When it comes to gender diversity, some ad agencies are leading the way.
Two years ago, Courtney Buechert, CEO of Eleven, Inc., realized he had a problem. Sure, his San Francisco-based agency had great clients, including Apple APPL , Facebook FB , and NetApp , but among a staff of 150, there were no female creative directors and not a single woman in senior management.
The four partners? All men.
“We think of ourselves as enlightened, but despite all our good intentions and stated commitment to equality, we weren’t walking the talk,” says Buechert. “We had to rethink everything.”
As a result, he and his partners went through a soul-searching process, ultimately changing the entire company down to its actual articles of incorporation. Today, they have a female partner, a female creative director, and of the 42 people in their creative department, 46% are women, far better than the industry standard of around 11%.
And they’re not the only agency making big changes. Much has been written about how Silicon Valley and new technology are upending the advertising business, but when it comes to diversifying its workforce, some advertising agencies, like Eleven, Inc., are proving to be the true disruptors. A number of small, mid-sized, and even large international advertising agencies are restructuring they way they do business in order to increase the number of women in leadership positions.
In order to promote more women at his agency, Anthony Reeves, Chief Creative Officer at Atlanta-based Moxie USA re-engineered his entire creative team, restructuring the way assignments are given and even how the next big campaign is conceived.
“We elevated our creative process by developing cross-functional teams and giving everyone an equal voice in the brainstorming process,” he says. Equally key, the agency aggressively recruited more women to join the agency. The results? His creative team, once nearly all male, is now close to 50/50; women make up more than 30% of the creative leadership.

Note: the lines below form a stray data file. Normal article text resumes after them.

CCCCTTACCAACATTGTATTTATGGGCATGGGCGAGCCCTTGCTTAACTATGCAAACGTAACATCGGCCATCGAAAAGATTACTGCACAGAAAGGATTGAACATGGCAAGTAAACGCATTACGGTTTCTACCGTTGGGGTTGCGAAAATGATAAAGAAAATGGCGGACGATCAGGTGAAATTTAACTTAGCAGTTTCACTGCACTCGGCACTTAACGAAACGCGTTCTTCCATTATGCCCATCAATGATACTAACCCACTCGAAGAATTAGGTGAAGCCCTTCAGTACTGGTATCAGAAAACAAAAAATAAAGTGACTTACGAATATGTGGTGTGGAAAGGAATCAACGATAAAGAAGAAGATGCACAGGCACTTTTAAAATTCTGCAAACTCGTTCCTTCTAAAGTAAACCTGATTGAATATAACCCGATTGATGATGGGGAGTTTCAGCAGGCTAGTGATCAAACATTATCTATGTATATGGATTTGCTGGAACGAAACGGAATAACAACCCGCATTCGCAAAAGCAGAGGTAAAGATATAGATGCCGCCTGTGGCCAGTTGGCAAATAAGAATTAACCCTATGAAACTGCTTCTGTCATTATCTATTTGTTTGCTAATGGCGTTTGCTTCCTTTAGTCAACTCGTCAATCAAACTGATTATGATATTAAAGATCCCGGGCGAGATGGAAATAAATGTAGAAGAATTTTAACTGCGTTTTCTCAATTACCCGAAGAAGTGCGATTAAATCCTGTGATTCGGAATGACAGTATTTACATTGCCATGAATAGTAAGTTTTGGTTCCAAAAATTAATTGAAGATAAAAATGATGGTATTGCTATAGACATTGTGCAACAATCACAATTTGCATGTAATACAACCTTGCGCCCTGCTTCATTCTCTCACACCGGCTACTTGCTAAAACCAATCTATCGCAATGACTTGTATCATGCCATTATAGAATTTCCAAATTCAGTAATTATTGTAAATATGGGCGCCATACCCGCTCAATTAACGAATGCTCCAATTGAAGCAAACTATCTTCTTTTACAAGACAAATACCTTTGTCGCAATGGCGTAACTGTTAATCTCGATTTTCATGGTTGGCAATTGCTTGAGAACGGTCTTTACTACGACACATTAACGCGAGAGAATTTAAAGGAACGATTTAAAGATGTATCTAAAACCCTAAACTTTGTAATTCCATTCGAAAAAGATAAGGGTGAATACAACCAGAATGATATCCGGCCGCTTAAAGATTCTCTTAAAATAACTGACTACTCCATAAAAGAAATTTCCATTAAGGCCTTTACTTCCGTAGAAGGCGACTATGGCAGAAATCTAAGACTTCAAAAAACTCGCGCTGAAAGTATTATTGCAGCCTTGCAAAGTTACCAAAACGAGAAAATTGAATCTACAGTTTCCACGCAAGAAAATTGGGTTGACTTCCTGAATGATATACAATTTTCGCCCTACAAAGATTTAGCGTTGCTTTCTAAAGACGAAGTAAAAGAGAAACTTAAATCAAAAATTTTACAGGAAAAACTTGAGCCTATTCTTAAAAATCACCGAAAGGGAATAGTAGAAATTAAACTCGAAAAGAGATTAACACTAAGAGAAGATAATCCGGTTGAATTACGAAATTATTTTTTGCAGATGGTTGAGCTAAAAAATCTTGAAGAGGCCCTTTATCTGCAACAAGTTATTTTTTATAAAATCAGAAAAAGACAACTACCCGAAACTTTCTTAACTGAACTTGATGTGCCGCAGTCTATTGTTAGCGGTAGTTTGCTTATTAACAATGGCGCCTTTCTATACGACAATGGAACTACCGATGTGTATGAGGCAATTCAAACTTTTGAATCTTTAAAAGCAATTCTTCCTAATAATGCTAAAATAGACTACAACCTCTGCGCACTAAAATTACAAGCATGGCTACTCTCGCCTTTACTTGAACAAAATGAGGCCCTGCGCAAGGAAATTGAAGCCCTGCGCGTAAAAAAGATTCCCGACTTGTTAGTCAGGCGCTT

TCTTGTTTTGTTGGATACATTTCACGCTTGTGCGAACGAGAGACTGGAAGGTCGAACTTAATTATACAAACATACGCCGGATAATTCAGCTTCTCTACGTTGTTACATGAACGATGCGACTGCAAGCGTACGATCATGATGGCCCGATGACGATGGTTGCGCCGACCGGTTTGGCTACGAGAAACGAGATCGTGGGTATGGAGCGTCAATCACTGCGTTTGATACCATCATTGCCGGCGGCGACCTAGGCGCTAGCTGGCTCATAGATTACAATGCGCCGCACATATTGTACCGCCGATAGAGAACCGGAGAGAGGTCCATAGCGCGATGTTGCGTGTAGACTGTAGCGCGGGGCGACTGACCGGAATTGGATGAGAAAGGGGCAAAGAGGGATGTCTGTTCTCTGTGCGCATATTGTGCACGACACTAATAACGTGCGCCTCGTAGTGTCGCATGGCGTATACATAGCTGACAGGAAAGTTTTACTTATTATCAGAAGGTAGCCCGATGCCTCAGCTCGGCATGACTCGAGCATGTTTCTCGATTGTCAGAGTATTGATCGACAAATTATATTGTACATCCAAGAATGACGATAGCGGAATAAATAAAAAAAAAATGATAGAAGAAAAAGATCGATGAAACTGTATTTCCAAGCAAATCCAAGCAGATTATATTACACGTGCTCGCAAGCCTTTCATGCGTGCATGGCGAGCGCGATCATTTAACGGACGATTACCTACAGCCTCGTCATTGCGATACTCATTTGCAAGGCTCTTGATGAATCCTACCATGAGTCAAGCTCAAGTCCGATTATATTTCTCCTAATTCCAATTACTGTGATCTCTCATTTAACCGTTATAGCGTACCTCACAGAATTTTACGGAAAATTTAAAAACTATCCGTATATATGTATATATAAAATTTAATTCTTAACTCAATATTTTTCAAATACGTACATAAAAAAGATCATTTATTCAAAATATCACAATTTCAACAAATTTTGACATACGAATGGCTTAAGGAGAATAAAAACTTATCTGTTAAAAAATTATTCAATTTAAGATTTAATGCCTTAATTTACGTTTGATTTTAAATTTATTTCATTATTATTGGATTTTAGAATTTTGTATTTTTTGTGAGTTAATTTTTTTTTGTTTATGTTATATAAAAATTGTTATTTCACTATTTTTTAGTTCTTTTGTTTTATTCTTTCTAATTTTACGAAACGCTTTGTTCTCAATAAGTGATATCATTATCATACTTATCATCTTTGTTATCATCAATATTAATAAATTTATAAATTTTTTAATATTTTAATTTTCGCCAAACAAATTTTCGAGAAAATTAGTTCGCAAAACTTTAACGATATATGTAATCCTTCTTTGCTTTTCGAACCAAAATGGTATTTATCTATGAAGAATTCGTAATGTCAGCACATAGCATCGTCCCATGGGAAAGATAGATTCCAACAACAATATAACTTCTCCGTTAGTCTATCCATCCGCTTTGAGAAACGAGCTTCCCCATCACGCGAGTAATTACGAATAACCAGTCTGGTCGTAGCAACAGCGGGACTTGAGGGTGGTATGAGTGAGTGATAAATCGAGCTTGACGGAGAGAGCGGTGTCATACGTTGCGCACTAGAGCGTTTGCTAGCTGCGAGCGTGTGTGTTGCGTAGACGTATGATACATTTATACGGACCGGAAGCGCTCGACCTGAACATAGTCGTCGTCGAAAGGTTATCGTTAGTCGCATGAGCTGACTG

Larger agencies also are trying to improve their numbers. Martha Heifield is president of the Seattle office of POSSIBLE, a global digital agency whose clients include Microsoft, AT&T, and Coca-Cola. After an analysis showed that only 15 percent of POSSIBLE’s creative leadership was female (although 40 percent of staff was female), Heifield led a major revamping.
She changed pay structures, expedited promotion plans and added more “life friendly” polices, such as flexible work hours and extended parental leave. “I knew we had to do something different or we were going to continue to lose great talent,” says Heifield. While she didn’t disclose numbers, she says retention has improved.
In fact, many agency executives say that the new approach has had an unexpected bonus: it appeals to young workers of both genders. “We made changes we thought would be good for women, but we’re finding these strategic solutions also meet the complex lifestyle needs of millennials,” Bouchert says.
It’s still too early to know if this diversification of leadership and thinking has made an impact on the bottom line, but the executives say the work is better. “When you have people with a complex array of experiences and knowledge contributing to the process,” Reeves says, “you’re going see better, more innovative ideas.”
With the awards season just around the corner, Reeves has high hopes the changes will result in wins. He says, “No matter the outcome, the days of white men laughing at white men’s jokes are over.”